Richard Hüttig

From Wikipedia, the free encyclopedia
Jump to navigation Jump to search

Richard Hüttig (18 March 1908 in Roßleben-Bottendorf – 14 June 1934 in Berlin, executed) was a prewar German Communist who was put to death, apparently more for his political convictions than for any crime he committed.


Richard Hüttig's family worked the land. At the age of 20, he moved to Berlin, where he eventually joined the Rote Jungfront and eventually also the Communist Party of Germany (KPD).

By 1930, Hüttig was leader of the Häuserschutzstaffeln ("house protection squad") in his neighbourhood in Charlottenburg, which had been set up to ward off Brown Shirt terror raids, it was in a way a kind of self-help organization. Not officially connected to the KPD, it nonetheless received advice from the KPD local "Tietz" at Nehringstraße 4a in Berlin (nowadays there is a driving school there); when the SA was in sight, the Häuserschutzstaffeln could be alerted by acoustic signals.

Arrest, trial, and death[edit]

Richard Hüttig was arrested during a crackdown on anti-régime elements on 14 September 1933, after Hitler had seized power, whereafter he spent several months in the Columbia-Haus concentration camp. Eventually, he was brought before the court.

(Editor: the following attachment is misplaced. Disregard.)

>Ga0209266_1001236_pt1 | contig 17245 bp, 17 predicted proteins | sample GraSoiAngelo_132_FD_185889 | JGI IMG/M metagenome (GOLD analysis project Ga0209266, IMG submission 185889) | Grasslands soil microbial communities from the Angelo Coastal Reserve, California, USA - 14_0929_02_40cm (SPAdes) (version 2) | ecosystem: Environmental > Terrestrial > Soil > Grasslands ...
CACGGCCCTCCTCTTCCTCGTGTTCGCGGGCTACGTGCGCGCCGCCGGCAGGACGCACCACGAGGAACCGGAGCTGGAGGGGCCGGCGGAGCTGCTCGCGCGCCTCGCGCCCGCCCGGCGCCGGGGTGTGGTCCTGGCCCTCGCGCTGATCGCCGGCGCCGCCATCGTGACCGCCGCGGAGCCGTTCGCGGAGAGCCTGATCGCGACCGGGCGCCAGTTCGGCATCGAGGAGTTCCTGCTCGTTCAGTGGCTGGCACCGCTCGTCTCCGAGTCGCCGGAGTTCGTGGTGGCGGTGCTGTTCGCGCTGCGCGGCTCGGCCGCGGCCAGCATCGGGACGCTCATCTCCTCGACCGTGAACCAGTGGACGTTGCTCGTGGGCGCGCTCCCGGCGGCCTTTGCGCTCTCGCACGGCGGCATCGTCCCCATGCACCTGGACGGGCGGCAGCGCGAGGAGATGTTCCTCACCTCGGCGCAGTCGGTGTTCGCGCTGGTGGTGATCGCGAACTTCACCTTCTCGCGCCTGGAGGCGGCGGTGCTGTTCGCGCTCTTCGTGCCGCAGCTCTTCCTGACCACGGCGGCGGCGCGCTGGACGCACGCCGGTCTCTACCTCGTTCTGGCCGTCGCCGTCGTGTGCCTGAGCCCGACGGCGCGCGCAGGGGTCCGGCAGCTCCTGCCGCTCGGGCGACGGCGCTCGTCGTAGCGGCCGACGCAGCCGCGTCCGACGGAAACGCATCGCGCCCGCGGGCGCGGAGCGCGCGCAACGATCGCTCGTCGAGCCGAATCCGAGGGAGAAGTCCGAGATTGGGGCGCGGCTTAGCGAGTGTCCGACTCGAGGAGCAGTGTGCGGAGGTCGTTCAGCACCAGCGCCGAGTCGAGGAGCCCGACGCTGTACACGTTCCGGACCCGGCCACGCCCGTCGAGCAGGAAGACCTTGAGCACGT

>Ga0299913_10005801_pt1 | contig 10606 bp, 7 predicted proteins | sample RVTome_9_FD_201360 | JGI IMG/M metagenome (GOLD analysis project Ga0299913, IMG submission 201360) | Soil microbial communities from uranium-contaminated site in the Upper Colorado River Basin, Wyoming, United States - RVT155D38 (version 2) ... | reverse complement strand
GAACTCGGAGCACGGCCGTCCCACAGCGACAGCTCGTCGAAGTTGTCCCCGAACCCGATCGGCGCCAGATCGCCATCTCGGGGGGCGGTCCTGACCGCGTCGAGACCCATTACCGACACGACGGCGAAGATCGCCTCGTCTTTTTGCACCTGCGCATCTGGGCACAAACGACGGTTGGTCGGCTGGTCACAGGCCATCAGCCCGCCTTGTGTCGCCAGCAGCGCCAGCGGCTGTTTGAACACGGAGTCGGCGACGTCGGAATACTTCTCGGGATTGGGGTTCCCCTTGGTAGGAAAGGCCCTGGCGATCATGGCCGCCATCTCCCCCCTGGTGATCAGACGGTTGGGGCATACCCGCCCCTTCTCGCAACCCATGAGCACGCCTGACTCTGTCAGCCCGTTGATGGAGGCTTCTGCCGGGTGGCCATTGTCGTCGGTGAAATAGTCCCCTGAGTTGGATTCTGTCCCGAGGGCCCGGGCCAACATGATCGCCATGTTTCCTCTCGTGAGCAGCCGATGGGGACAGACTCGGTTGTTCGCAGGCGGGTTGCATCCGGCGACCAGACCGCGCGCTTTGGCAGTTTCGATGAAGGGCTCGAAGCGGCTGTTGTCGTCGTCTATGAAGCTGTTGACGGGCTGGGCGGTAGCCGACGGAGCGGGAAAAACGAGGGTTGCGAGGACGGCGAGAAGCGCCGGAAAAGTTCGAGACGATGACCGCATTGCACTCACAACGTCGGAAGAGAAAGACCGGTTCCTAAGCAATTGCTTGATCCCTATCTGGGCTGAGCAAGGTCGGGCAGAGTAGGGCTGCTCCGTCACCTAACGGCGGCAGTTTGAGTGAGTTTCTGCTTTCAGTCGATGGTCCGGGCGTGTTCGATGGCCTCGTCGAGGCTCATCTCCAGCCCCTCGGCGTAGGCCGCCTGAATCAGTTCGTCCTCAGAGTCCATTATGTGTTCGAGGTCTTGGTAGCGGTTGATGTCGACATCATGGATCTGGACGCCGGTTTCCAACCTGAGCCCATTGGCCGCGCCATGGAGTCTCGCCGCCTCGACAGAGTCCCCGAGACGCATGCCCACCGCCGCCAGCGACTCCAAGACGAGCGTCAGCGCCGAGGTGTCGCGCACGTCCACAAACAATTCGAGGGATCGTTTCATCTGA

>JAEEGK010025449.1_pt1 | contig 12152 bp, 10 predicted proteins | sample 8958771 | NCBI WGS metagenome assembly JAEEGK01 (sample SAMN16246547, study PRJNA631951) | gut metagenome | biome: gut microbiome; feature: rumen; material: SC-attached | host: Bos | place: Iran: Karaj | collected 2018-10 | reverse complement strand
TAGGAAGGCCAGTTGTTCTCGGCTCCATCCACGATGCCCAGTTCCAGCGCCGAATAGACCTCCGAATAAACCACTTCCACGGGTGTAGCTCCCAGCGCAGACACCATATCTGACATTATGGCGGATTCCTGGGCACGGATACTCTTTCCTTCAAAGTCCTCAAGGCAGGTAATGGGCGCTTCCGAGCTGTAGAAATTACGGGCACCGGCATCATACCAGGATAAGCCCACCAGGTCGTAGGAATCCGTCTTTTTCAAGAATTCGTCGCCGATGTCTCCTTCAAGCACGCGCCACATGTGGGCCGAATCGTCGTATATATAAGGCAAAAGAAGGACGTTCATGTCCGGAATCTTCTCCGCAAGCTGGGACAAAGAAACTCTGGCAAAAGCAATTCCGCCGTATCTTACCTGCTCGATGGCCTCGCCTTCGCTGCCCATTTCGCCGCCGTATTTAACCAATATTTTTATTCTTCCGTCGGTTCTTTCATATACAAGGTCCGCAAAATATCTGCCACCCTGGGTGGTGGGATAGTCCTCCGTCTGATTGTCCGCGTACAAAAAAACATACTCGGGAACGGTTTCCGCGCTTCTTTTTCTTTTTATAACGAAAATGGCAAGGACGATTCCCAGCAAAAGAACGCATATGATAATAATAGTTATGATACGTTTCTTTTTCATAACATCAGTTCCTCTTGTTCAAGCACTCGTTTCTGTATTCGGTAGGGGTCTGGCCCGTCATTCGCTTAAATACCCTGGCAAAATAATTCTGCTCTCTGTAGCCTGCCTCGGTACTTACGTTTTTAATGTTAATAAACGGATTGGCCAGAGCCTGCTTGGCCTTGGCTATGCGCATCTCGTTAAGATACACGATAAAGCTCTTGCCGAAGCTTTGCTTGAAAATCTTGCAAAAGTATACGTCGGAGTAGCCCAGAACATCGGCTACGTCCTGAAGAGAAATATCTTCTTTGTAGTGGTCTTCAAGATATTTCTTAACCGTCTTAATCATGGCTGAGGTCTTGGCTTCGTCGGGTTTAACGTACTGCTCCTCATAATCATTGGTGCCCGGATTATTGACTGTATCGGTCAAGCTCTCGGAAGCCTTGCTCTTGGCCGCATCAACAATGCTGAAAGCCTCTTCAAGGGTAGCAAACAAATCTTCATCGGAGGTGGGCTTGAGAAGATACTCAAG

Hüttig and those tried along with him were accused of having shot SS-Scharführer Kurt von der Ahé dead during a joint SA-SS raid on his neighbourhood on 17 February 1933. Nothing could be proved on that point, however, and the court even admitted that it was not credible to suggest that Hüttig had done this crime, especially as there were eyewitnesses who swore that Kurt von der Ahé had been shot by his own people. Moreover, Hüttig had had no gun. This, however, did not stop the court from convicting Hüttig of severe breach of the public peace and attempted murder, or from sentencing him to death, he was beheaded in the courtyard at Plötzensee Prison in Berlin with an axe. He was one of many Communists put to death at Plötzensee at around this time.

Memorials to Hüttig[edit]

The laneway leading to the Plötzensee Memorial is now named Hüttigpfad after him, it was given the name in 1950. There is also a plaque in Hüttig's memory at Seelingstraße 21, near Schloss Charlottenburg. A square in Hüttig's birthplace Roßleben, formerly named "Schenkenplatz" (except during the Third Reich, when it was named for Hitler), is now named "Richard-Hüttig-Platz"; some local people in Roßleben, however, have tried to have the square's old name restored, saying that they don't want to remember a "murderer". There was another memorial plaque to him at the local inn, the "Thüringer Hof", placed by the Vereinigung der Verfolgten des Naziregimes ("Association of Persecution Victims of the Nazi Régime"); the old inn is gone now, but the plaque has been relocated to a savings bank near its original site.

External links[edit]